I have recently had to consider this issue. Because of problems was advised that I ought to have one at home. I am in the UK and we have the NHS, and in my area that means the basic one. I have had quite a battle with them one way and another, the initial person I saw on several occasions had no idea of my needs as a bilateral b/k/. Then I eventually got to see someone who would authorize the "voucher system" (they give you a certain amount of money and you buy your own) this person seemed to understand my needs and we drew up a sort of prescription. I am after a lightweight folding one, to enable me to get it in and out the car, however haven't bought it yet as its fairly expensive.

Anyway what I would mention, esp. to bilaterals is you do need to think about your weight distribution with legs both on and off. You can get chairs with "anti tippers" that can be flipped on and off, to stop you tipping up the chair. You can also get chairs where wheels can be moved etc. Be aware if you live in some areas you might need to advise the professionals!!

Ann

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Hi Ann:

I suppose some day I should load a print of my chair to this site.

The chair I now use is as I ahve stated previously, a titanium one - very light. The type of rims and wheels are a factor also - mine are Spinergy rims etc and are way lighter than any other set I have.

My chair is basically a seat / very small back support / two big rims and front castors only.

I pop the wheels off / throw them over my shoulder to behind the driver's seat and then reach down and pull the chair frame across in front of me and place it on the passenger's seat.

I threw away the tippy bars as soon as I was able to get back in a chair from the ground.

I no longer use my other chairs at all. I am looking for someone to give them too.

ED

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Sorry_

Another thing I would like to mention is buying a chair over the internt. The prices are way lower than those charged to the insurance companies etc.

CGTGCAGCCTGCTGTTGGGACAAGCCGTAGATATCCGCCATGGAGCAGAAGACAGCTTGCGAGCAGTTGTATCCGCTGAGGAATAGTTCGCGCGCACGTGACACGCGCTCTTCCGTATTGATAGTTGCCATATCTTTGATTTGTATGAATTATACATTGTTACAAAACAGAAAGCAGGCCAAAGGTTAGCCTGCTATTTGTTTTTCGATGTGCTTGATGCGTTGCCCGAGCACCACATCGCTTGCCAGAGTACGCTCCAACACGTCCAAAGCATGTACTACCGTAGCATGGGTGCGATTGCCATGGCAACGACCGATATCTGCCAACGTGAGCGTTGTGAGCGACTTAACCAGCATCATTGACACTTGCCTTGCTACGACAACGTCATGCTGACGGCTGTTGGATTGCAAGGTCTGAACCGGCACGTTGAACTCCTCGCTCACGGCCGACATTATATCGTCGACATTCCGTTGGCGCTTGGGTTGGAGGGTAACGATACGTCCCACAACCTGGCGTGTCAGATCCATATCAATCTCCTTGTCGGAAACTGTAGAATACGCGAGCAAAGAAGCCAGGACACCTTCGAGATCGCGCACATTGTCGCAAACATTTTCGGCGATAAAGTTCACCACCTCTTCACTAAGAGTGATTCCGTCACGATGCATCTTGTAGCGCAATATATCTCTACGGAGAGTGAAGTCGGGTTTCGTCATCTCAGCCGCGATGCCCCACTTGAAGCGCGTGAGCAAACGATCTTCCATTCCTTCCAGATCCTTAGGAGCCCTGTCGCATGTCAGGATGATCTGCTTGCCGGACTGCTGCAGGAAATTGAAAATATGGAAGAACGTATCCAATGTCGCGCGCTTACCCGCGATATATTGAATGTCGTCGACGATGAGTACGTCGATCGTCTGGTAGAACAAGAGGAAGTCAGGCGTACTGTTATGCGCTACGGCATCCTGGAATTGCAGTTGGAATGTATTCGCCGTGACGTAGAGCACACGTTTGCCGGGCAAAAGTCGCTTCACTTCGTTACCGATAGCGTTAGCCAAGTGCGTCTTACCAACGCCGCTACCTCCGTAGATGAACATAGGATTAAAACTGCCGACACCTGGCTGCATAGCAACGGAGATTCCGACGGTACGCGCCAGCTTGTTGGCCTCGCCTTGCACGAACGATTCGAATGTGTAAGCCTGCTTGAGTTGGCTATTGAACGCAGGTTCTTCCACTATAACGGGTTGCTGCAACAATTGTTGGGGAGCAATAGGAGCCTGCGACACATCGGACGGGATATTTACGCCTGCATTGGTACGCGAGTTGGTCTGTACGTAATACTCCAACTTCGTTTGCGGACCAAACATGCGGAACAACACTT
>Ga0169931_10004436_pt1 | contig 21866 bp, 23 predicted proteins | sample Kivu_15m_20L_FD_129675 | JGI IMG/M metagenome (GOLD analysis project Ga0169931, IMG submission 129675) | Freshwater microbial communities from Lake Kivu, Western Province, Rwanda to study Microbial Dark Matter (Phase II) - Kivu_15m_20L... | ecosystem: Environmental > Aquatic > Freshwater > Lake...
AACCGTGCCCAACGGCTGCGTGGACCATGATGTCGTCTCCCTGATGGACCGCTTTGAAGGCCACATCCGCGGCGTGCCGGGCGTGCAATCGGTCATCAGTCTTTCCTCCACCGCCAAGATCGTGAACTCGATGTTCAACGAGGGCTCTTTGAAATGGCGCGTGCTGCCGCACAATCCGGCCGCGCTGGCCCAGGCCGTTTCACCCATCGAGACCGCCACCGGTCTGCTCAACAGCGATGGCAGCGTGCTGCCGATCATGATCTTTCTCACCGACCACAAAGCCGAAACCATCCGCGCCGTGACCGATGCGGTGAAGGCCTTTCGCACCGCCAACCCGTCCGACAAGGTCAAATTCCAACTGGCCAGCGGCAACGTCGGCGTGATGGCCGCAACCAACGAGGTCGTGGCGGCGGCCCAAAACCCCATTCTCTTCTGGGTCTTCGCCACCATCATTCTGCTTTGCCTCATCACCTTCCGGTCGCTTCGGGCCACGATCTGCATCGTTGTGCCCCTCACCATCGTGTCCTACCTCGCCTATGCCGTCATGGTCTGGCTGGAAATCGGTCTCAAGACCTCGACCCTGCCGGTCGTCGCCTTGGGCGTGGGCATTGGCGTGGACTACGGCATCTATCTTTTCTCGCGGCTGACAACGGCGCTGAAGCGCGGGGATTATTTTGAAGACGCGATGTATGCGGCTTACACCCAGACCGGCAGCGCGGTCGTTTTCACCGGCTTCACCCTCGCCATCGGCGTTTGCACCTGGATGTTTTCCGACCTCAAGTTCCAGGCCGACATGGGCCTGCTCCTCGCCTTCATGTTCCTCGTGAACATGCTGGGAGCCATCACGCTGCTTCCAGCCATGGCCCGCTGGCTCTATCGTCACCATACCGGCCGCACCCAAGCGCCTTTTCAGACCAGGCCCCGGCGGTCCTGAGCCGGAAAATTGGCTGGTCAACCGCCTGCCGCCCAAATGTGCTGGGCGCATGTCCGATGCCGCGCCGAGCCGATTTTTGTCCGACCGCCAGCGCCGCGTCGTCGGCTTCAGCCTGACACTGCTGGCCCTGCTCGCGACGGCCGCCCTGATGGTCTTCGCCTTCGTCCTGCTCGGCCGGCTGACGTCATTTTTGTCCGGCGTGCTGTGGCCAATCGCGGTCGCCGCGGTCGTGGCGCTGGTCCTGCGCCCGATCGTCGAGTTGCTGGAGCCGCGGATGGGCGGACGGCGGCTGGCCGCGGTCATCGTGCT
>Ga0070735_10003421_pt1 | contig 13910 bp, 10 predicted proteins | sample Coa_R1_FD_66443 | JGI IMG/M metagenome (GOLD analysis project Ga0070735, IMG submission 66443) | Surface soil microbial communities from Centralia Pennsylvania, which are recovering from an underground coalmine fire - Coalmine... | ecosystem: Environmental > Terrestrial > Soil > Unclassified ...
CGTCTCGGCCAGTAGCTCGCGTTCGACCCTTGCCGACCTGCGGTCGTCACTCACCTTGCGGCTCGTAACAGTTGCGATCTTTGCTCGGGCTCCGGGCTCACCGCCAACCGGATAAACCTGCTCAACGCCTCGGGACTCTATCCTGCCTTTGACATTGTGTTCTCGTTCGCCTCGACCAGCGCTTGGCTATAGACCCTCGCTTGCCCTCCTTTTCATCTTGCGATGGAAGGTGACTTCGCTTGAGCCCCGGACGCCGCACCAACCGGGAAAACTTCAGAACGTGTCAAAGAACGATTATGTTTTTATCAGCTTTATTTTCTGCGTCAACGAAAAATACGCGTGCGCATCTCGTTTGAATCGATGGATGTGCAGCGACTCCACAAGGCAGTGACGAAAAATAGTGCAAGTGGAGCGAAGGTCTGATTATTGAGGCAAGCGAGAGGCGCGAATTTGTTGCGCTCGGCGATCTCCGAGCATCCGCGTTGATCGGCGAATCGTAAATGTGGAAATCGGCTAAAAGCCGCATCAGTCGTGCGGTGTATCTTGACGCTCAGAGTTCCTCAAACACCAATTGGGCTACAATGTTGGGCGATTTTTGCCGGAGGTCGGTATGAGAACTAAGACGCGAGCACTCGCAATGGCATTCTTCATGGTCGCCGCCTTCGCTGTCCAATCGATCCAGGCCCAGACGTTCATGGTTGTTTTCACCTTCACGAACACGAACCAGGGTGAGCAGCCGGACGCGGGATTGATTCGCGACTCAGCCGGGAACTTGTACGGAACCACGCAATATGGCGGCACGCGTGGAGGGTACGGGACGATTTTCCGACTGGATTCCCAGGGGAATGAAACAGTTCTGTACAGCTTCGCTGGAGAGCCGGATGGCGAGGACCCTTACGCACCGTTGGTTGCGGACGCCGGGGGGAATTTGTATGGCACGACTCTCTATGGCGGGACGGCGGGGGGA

Ex. - my chair complete - billed to the insurance people for $7500.00 CDN

On the net - my chair made for me - I saw it for $1995.00 CDN

Just a thought

ED

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Thanks Vince:

I thought I would drop the other one otherwise I would be the star (if I am not already) on some wacko, amputee loving, wierdo site.

ED

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Recently had a wheelchair assesment to see what if anything was available to me on the good ole NHS. I was shown a couple of models that were a slight improvement on the beast I've already got. One thing I had not considered was having cut outs on the arm rests to enable me to get closer to a desk or table. At the moment I don't want to spend a fortune on something that may only be used occasionally (or preferably not at all) so I'll probably stick with whats available on the NHS at least until I know if my "assailant's" insurers are going to pay up.

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To Muz:

I found that I had no need for arm rests at all. I work at a desk on computer. In my day chair state, I keep it as small and light as possible. Oh yeah - the majority of chairs as recommended by the "professionals" seem to be outfitted with 24" rims. I guess this is ok for the bodies who want to sit and fart their life away. I use 26" rims for speed and distance with the sanme amount of effort.

I would recommend to anyone to try 26" rims before settling. If you can use them - use them!!

ED

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Ed

Wondered if there were any problems with transfer, when you are not wearing your limbs with the bigger framed wheels. Do you find you have any problems, transferring from wheelchair to ordinary chair etc.?

Muz

I have seen the ones with the cut outs for sitting at desks etc. also. However when I first became an amp. and used a wheelchair I quickly got rid of the arm- rests, so that doesn't bother me too much. From what I remember though some types were not removable and only flipped back.

I am probably in a similar situation to you, I would quite like one of the titanium framed ones but they are currently out of my price range, and I don't want to spend a fortune one something I hope I don't have to use too often. I currently have the basic NHS model, which weighs a ton and isn't visually very attractive.

Ann

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To Ann:

I have no problems with "transferring" (I hate that word) front ways / sideways / over the wheel / around the wheel etc. Since I have no front end in the legless state, transferring has never been a problem. Even in a legged state I toss myself over any rims or whatever.

ED

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Even in a legged state I toss myself over any rims or whatever.

:blink::blink::blink:

...aahh two countries separated by a common language ;) :lol:

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That makes 3 of us :D :D :D